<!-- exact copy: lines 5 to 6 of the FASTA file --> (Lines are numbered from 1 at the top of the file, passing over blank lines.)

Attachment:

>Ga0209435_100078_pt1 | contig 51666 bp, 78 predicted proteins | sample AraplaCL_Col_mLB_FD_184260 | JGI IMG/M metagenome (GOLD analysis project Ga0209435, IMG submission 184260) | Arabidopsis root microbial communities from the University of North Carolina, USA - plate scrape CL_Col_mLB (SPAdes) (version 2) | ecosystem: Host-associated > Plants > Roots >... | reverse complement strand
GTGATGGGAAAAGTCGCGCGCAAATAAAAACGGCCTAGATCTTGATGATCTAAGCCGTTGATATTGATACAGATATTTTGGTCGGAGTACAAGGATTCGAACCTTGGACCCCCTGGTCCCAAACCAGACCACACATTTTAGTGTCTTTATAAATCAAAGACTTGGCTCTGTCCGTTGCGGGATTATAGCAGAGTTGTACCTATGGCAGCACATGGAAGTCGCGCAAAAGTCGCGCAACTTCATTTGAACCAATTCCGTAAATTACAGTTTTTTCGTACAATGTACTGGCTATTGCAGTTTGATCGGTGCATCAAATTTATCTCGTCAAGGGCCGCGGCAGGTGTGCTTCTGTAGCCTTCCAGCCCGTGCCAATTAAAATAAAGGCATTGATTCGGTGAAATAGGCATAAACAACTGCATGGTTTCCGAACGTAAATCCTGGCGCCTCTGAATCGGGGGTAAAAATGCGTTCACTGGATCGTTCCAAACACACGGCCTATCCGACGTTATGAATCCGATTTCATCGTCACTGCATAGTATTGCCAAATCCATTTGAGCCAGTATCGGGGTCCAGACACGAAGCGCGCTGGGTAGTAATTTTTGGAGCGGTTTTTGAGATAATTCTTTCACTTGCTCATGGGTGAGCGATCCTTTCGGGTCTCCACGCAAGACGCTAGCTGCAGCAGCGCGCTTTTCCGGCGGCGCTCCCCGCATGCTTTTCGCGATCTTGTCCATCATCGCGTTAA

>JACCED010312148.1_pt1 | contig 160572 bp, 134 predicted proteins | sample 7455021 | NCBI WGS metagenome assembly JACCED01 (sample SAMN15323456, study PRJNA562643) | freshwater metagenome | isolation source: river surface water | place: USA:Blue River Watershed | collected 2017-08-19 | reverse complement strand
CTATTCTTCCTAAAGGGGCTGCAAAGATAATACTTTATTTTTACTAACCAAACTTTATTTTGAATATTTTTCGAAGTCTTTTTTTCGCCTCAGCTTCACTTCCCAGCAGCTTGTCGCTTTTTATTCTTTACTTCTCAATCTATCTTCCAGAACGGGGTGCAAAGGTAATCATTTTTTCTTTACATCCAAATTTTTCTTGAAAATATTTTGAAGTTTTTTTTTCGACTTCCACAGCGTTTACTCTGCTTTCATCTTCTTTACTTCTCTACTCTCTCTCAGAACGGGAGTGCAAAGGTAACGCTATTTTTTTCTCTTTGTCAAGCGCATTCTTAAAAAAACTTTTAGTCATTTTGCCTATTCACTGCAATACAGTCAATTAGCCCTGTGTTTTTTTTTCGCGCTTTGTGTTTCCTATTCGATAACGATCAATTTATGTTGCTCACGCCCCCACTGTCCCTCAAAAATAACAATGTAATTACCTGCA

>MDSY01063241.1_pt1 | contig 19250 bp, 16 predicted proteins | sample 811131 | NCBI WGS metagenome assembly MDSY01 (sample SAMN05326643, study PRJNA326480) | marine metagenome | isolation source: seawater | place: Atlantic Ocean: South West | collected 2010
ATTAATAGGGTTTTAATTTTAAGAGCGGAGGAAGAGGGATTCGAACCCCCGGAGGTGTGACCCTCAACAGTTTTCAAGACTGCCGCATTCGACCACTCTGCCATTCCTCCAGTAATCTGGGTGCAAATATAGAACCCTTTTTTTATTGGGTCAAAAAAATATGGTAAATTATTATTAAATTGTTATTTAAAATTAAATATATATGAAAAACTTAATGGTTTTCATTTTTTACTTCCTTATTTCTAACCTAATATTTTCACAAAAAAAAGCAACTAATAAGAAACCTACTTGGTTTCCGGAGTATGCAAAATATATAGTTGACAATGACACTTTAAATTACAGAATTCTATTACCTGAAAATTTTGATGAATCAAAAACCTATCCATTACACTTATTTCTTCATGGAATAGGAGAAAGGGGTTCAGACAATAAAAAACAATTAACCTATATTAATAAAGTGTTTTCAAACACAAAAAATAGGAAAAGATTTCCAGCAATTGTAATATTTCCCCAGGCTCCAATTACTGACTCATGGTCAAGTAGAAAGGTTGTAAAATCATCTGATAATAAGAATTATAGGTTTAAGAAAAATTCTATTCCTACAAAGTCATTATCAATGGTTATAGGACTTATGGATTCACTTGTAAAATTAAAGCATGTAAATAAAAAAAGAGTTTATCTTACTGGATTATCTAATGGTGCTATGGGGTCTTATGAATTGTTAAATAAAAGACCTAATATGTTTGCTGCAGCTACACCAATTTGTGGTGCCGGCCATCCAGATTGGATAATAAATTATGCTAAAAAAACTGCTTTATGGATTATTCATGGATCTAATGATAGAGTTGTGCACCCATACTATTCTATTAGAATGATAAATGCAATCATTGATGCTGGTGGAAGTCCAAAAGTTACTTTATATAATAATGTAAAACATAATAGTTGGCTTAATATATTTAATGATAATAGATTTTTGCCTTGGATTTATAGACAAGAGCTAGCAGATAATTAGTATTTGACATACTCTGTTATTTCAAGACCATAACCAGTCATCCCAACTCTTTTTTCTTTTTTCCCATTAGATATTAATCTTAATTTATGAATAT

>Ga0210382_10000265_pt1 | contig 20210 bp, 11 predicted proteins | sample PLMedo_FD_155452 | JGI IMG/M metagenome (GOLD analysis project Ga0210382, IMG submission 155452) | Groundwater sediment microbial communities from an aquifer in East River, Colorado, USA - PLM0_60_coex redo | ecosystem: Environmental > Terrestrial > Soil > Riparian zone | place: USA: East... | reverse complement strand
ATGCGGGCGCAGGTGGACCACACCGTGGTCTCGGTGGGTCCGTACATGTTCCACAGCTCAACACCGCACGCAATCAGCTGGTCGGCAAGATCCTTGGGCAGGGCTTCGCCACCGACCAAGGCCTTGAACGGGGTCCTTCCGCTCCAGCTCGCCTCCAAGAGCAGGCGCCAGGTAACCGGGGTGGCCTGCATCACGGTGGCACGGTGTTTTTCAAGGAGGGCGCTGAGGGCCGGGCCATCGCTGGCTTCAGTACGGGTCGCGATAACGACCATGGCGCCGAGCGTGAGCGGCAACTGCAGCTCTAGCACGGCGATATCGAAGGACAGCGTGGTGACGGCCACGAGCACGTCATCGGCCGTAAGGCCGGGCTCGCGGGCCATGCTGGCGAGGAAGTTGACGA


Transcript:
>MDSY01063241.1_pt1 | contig 19250 bp, 16 predicted proteins | sample 811131 | NCBI WGS metagenome assembly MDSY01 (sample SAMN05326643, study PRJNA326480) | marine metagenome | isolation source: seawater | place: Atlantic Ocean: South West | collected 2010
ATTAATAGGGTTTTAATTTTAAGAGCGGAGGAAGAGGGATTCGAACCCCCGGAGGTGTGACCCTCAACAGTTTTCAAGACTGCCGCATTCGACCACTCTGCCATTCCTCCAGTAATCTGGGTGCAAATATAGAACCCTTTTTTTATTGGGTCAAAAAAATATGGTAAATTATTATTAAATTGTTATTTAAAATTAAATATATATGAAAAACTTAATGGTTTTCATTTTTTACTTCCTTATTTCTAACCTAATATTTTCACAAAAAAAAGCAACTAATAAGAAACCTACTTGGTTTCCGGAGTATGCAAAATATATAGTTGACAATGACACTTTAAATTACAGAATTCTATTACCTGAAAATTTTGATGAATCAAAAACCTATCCATTACACTTATTTCTTCATGGAATAGGAGAAAGGGGTTCAGACAATAAAAAACAATTAACCTATATTAATAAAGTGTTTTCAAACACAAAAAATAGGAAAAGATTTCCAGCAATTGTAATATTTCCCCAGGCTCCAATTACTGACTCATGGTCAAGTAGAAAGGTTGTAAAATCATCTGATAATAAGAATTATAGGTTTAAGAAAAATTCTATTCCTACAAAGTCATTATCAATGGTTATAGGACTTATGGATTCACTTGTAAAATTAAAGCATGTAAATAAAAAAAGAGTTTATCTTACTGGATTATCTAATGGTGCTATGGGGTCTTATGAATTGTTAAATAAAAGACCTAATATGTTTGCTGCAGCTACACCAATTTGTGGTGCCGGCCATCCAGATTGGATAATAAATTATGCTAAAAAAACTGCTTTATGGATTATTCATGGATCTAATGATAGAGTTGTGCACCCATACTATTCTATTAGAATGATAAATGCAATCATTGATGCTGGTGGAAGTCCAAAAGTTACTTTATATAATAATGTAAAACATAATAGTTGGCTTAATATATTTAATGATAATAGATTTTTGCCTTGGATTTATAGACAAGAGCTAGCAGATAATTAGTATTTGACATACTCTGTTATTTCAAGACCATAACCAGTCATCCCAACTCTTTTTTCTTTTTTCCCATTAGATATTAATCTTAATTTATGAATAT